Jason Clark: Watching out for wolves
April 21, 2012
As a parent of five children younger than 16, I am grieved by the shocking news that struck our community this week. Allegations of sexual abuse always are heartbreaking, and my heart and prayers go out to the victims and their families. The suspect was someone who enjoyed a position of trust and authority, making his alleged actions even more horrifying. As Undersheriff Ray Birch stated in a Steamboat Today article, abusers often are "wolves in sheep's clothing" ("Local sex assault charges relate to 1 victim," April 21). Discovering that the suspected abuser lived among us is a sobering reminder that most abusers are friends or relatives of the victim, leaving parents and grandparents wrestling with hard questions of their own. Among those questions is the issue of how to talk to our children about sexual abuse, giving them an opportunity to tell us if anything troubling has happened.
If you want to talk to your children about the issue of sexual abuse, pick the time and place carefully. Choose a place that is private and comfortable for your child. Never talk to your child in front of a suspected abuser.
Talk about secrets and promises. Explain that surprises are joyful, happy times, but secrets can hurt people. If an abuser has told the child that "this" is their special secret and extorted a promise from the child not to share the abuse with anyone, the child will need to be reassured that nothing bad will happen to him or her by opening up to you. Sadly, at times, abusers may threaten children with harm if they talk about the abuse. Children need to know that they are safe with you and that it's always OK to tell you a secret, even if they made a promise.
Assure children that they are not in trouble. Keep your emotions in check. Children are quick to pick up on our own emotions and often will respond the way they think we want them to respond. When we are using a serious tone and expressing through our body language that something serious is happening, children need to know that they are not in trouble.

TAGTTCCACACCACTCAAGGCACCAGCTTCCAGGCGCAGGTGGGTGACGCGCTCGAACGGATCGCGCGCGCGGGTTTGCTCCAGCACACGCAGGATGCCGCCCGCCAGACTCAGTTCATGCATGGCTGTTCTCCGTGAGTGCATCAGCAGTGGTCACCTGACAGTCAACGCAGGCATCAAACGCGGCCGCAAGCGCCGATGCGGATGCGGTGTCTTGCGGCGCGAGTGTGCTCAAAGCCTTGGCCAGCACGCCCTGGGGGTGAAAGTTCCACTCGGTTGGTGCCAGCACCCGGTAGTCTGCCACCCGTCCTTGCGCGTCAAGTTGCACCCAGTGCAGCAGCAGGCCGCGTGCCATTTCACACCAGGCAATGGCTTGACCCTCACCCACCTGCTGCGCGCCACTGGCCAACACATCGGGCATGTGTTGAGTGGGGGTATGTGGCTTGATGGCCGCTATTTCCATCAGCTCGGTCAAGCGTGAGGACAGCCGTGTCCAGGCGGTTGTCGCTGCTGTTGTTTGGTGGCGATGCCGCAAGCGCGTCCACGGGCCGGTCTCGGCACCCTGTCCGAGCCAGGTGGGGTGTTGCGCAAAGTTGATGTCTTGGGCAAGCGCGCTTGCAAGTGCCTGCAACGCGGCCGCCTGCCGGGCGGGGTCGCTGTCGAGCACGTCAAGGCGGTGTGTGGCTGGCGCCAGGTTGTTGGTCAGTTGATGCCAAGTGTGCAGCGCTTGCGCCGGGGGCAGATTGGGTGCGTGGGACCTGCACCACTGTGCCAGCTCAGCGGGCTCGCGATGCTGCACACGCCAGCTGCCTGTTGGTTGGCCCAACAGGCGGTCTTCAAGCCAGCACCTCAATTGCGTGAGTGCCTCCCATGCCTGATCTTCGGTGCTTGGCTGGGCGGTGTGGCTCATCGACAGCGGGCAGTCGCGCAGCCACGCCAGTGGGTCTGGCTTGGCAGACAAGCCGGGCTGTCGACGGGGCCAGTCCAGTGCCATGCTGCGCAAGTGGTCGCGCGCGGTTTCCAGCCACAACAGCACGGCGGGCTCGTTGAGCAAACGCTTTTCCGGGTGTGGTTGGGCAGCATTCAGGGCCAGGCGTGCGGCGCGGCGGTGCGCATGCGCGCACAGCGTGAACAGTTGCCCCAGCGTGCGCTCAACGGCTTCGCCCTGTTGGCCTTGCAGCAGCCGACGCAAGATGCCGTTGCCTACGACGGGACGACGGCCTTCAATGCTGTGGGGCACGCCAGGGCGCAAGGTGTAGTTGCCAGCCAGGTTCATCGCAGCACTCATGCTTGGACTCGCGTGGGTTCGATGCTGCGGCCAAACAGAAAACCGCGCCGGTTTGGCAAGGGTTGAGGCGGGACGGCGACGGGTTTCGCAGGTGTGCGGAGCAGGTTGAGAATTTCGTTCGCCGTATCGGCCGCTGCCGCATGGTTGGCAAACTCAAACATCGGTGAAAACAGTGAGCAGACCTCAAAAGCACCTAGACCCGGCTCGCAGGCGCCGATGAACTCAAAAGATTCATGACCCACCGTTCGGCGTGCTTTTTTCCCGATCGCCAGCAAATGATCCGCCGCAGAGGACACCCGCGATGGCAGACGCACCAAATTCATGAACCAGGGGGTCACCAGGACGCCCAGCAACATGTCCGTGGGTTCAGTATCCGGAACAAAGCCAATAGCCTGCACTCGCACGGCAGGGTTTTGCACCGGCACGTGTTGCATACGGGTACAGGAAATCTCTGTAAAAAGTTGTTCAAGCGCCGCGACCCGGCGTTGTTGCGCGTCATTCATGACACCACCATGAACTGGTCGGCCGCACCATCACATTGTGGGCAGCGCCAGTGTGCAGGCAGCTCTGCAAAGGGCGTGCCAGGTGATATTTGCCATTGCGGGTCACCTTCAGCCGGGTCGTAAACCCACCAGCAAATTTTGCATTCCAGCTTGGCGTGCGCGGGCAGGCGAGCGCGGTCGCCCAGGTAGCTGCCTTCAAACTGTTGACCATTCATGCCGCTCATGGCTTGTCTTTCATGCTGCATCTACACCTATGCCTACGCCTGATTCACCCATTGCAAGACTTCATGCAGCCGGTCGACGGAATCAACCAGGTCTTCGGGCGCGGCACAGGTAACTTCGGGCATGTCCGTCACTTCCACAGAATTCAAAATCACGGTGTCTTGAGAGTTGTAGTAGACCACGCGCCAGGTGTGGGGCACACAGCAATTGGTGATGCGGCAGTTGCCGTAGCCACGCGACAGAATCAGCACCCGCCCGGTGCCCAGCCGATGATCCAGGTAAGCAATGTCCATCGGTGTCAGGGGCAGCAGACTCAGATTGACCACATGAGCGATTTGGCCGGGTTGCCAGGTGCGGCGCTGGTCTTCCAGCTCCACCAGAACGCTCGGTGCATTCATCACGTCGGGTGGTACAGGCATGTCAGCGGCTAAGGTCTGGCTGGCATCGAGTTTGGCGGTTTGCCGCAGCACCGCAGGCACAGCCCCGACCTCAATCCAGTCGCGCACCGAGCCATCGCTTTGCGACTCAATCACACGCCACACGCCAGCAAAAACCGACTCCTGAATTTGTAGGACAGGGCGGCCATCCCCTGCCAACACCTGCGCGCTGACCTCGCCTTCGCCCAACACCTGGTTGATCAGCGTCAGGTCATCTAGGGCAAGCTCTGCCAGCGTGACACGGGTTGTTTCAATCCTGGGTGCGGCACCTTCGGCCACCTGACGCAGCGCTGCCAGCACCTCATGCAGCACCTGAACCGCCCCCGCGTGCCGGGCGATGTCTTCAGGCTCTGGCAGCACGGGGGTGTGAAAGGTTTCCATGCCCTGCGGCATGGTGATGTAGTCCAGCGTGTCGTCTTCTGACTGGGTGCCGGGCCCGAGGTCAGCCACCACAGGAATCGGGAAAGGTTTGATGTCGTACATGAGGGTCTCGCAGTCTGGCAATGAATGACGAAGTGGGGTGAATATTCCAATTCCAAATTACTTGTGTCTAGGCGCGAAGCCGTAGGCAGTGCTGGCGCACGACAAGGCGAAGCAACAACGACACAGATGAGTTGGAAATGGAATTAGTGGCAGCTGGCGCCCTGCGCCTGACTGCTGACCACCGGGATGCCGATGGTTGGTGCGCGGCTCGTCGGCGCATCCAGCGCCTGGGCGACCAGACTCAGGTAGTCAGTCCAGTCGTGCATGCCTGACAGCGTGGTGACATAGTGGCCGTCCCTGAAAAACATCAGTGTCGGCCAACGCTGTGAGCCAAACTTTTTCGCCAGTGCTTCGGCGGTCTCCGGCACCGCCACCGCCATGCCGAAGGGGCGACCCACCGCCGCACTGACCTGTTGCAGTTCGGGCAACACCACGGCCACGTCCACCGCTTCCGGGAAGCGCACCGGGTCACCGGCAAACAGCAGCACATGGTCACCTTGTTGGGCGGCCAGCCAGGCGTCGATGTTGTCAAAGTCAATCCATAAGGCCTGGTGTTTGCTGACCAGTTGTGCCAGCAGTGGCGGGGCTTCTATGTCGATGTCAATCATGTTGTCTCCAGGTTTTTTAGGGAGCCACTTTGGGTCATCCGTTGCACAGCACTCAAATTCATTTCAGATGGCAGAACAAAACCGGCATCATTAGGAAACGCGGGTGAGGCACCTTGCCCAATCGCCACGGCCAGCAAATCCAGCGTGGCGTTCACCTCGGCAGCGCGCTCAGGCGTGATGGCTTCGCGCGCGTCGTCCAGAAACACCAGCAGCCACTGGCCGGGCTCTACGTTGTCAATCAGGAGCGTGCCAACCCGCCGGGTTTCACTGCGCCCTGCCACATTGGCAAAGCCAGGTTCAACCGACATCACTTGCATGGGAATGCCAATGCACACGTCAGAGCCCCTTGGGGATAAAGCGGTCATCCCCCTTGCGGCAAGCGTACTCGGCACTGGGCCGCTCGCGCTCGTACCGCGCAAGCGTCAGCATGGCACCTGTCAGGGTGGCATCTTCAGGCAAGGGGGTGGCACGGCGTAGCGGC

Be direct without embarrassing your child. If you notice unusual behavior, address what has caused concern. For example, "I am concerned because I heard you say _ and I want you to be safe."
Use questions. A helpful transition might be, "I'm going to ask you some important questions, and I need you to tell me the truth so that I can help you be safe. Can you do that for me?"
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■ Has anyone ever asked you to take some or all of your clothes off?
■ Have you ever seen someone else with their clothes off?
■ Has it ever hurt when you went to the bathroom?
■ Has anyone ever asked you to touch their private parts (places you cover with your underwear)?
■ Has anyone ever touched your private parts?
If your child answers "yes" to any of these questions, follow up with some more specific questions: who, where, when, can you tell me about it, etc.
I am thankful for the many people in this town — teachers, coaches, youth workers — who invest their time and care in our children. Despite the way that the man at the center of this investigation may have broken trust with those around him, not all professionals are suspect. At the same time, if anything causes your intuition to kick in and to feel that something isn't right, don't hesitate to pursue those concerns with more questions. Child abuse is a crime, and any suspicions should be reported to law enforcement immediately.
Jason Clark serves as pastor of First Baptist Church of Steamboat Springs and is the volunteer chaplain for the Routt County Sheriff's Office.